This is an unflinching book, determined to set the record straight and overthrow the long-cherished notion that the Romans of late ancient Rome gave any credence whatsoever to the cultural complex that modern scholars commonly shorthand as the Cult of the Saints. Although elsewhere across the empire late ancient folks venerated the bodies of the holy dead, such “strange” practices, Denzey Lewis argues, “never caught on in Rome” (345). Indeed, the much-hullabalooed late antique “corporeal turn” passed through the city on the Tiber with barely a “shudder” (344). In late antique Rome, contrary to scholarly consensus, the corpse “never transcended the torpid world of decay and dissolution” (155). Consequently, observable changes (let alone continuities) in Roman urban topography, burial customs, or social and political manners have nothing whatsoever to do with any sanctity that contemporary Romans granted to the martyrs’ tombs. Why have so many historians thought otherwise? Hoodwinked by Counter-Reformation scholarship and the archaeological agenda of a nineteenth-century papacy committed to the materiality of the sacred, both of which skewed or falsified late antique Rome’s evidential record, they have too sheepishly followed the lead of Peter Brown into a land where late ancient Christianity seems to be little more than a feverish attachment to bones and dust.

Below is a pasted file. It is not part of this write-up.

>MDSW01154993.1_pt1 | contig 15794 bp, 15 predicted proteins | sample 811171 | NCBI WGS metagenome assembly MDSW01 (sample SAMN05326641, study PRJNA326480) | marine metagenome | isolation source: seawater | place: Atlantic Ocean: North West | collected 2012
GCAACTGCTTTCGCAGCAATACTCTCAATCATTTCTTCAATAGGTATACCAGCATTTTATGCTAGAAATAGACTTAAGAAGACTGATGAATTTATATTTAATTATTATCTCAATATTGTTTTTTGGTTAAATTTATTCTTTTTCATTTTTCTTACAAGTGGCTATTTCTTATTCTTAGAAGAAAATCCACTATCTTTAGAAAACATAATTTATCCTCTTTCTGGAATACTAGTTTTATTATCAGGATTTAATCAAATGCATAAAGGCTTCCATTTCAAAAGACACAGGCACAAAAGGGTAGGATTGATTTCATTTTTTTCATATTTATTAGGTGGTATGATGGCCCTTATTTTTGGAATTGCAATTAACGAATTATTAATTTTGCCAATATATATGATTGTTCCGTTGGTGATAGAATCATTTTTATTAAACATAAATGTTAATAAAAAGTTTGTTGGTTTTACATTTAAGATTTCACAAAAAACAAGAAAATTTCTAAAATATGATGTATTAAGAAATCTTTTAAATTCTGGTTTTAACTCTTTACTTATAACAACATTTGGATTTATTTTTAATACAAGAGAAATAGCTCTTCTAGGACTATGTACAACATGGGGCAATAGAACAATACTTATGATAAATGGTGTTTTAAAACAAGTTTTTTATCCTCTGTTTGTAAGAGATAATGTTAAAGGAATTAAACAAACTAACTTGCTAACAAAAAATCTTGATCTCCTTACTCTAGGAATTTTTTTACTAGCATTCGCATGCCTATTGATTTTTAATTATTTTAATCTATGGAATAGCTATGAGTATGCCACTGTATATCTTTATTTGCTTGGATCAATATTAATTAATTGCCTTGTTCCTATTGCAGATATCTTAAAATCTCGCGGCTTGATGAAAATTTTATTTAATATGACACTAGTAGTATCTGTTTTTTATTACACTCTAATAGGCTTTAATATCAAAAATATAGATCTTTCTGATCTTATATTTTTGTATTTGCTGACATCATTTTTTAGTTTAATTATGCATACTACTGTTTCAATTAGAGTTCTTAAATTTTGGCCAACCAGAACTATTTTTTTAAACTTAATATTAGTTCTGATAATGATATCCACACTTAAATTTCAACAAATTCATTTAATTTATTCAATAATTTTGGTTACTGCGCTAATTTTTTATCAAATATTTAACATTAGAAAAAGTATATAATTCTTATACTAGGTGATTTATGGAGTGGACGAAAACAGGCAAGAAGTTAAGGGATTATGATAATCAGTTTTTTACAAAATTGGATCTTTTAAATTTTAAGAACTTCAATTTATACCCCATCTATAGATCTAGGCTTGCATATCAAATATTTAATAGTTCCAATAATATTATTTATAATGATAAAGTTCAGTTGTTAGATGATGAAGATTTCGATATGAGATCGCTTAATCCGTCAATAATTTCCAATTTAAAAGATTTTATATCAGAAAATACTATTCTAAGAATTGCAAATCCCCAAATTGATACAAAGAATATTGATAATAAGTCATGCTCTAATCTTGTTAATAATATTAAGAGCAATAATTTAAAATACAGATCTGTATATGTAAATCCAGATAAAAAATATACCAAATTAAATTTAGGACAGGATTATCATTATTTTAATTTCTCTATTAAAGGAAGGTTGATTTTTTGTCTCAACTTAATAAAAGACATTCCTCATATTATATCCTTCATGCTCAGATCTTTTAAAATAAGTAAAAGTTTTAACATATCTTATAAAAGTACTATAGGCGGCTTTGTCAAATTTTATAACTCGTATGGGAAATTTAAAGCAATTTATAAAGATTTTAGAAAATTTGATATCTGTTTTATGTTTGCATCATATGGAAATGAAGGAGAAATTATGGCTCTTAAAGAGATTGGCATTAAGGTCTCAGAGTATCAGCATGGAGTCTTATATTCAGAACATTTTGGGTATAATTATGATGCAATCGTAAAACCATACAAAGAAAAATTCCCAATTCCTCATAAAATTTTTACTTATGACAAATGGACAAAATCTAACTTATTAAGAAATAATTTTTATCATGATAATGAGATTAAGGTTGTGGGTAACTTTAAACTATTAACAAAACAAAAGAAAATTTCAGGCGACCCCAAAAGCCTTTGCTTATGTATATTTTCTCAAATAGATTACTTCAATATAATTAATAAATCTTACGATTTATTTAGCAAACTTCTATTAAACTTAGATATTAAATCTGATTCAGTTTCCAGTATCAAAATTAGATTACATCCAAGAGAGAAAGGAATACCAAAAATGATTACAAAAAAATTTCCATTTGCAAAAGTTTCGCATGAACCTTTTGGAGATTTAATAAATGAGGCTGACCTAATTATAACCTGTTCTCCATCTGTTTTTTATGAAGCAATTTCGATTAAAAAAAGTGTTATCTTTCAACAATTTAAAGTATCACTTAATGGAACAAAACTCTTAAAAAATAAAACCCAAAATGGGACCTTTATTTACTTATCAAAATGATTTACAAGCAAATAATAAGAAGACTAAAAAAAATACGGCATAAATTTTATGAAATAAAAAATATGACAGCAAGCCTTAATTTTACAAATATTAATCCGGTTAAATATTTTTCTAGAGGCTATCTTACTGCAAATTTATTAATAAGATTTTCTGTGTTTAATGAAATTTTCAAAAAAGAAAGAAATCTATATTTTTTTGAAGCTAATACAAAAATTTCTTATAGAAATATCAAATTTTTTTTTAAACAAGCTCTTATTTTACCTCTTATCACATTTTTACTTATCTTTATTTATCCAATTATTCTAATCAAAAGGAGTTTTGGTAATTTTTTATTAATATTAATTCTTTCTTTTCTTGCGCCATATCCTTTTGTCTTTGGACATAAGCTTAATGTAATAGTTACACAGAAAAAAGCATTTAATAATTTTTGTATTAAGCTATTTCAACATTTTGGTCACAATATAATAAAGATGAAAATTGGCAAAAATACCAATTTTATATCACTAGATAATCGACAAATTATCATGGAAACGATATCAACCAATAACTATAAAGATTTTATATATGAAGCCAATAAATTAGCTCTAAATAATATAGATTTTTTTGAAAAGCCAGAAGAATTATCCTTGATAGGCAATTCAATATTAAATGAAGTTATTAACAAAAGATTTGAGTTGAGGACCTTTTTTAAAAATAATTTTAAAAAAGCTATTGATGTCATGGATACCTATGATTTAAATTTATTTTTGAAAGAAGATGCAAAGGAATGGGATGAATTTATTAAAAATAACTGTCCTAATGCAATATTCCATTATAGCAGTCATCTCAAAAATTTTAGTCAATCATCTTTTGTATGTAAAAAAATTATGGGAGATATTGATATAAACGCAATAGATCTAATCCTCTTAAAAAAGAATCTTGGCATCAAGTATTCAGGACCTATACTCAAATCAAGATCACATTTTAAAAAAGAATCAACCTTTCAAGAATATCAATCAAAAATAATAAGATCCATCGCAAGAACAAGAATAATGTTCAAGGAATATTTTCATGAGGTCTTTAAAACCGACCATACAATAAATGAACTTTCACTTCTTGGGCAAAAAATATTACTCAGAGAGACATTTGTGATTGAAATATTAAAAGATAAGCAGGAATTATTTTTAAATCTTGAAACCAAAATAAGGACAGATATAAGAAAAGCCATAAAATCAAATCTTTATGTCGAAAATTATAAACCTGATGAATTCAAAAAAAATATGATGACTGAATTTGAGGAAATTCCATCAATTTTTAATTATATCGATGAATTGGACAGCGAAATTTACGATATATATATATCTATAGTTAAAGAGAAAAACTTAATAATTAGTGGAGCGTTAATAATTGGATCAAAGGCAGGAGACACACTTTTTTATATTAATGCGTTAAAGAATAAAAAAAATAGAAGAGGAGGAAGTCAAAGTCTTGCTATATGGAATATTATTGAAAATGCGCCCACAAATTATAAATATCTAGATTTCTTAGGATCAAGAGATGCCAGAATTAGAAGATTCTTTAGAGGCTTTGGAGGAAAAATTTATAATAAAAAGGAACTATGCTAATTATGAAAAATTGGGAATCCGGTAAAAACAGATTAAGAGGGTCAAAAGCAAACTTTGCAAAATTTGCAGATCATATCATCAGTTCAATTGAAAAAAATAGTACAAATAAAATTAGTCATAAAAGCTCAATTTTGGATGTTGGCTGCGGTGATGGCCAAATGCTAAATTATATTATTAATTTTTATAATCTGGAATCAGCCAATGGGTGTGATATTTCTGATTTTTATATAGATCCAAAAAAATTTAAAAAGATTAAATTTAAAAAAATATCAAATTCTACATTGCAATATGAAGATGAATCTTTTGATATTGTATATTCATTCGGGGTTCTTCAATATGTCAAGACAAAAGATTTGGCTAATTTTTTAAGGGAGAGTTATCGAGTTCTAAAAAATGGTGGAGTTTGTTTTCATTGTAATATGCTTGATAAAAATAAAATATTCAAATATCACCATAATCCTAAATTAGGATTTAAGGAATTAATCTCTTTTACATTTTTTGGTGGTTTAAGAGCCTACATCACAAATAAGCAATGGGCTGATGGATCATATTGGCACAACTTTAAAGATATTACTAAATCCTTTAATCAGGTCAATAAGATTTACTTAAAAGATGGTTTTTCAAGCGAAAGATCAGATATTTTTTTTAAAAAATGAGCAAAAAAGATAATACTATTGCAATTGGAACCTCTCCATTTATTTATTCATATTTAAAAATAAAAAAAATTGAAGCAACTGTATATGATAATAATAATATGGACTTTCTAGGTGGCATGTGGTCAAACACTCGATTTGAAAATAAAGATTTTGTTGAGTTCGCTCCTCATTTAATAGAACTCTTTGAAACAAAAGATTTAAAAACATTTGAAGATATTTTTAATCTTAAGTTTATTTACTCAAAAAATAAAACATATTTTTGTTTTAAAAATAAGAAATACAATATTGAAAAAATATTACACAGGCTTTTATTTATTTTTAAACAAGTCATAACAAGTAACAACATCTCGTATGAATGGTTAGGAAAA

To clear space for this conceptual revolution, Denzey Lewis bulldozes familiar landmarks one by one: late ancient Romans may have rewired collective memory to accommodate Christianity’s rising energy, but the new circuits bypassed the corpses of the special dead. The Constantinian suburban basilicas were situated without a thought given to the martyrs’ tombs (315–28). Not even Old St. Peter’s (whose dating problems are largely sidestepped) was in origin a martyrial basilica, if we take that to mean that the building’s fourth-century patrons and public actually cared if “Peter’s bones” were beneath the main altar. In fact, Peter’s “corporeal body” was the “least significant” of the “multiple instantiations” of Peter in Rome (168). Damasus, “one of the darlings of Catholic historiography” (90), fares no better. His widely heralded epigraphic program devoted to aggrandizing the tombs of the martyrs was “unimpressive” (154), and his catacomb interventions “relatively unnoticed” (344). Jerome and Prudentius, also eyewitnesses, were no less “mistaken” if they “thought Rome had shifted its priorities and boundaries to refocus on the martyrs” (81). Nor did the graves of ordinary Romans fall into orbit around the city’s saints; depositio ad sanctos is a chimera. “Money and power,” not an alleged attraction to the “sanctity” of holy relics, determined who got “the best seats in the house” (340). In fact, the very idea of the “Christian catacombs” is a “mirage” (12), an illusion upon which scholars have erected “an imaginary ancient Christianity” (264). That underground fantasy world is, it turns out, almost entirely the product of early modern prestidigitation, fashioned from the smoke, mirrors, and sleight of hand of sixteenth- and nineteenth-century Catholic historians and archaeologists. San Callisto’s Crypt of the Popes, for example, is not a third-century papal burial chamber but a late nineteenth-century hall of fame fabricated largely by the eminent papal archaeologist, epigrapher, and historian Giovanni Battista de Rossi; and, although there were clearly Jews in late ancient Rome, they did not form a “community” (Denzey Lewis prefers, I think smartly, to speak of “small group religion” [292]) nor did they fence off their dead in exclusive “Jewish catacombs,” an “invented entity” of the sixteenth and nineteenth centuries (252). In sum, the “Cult of the Saints in Roman late antiquity” is “an illusion crafted a thousand years later” (12). That the phenomenon continues to beguile scholars is testimony to the clever misrepresentations of generations of early modern Catholic scholars and clerics. Pull back the curtain and the mirage dissolves.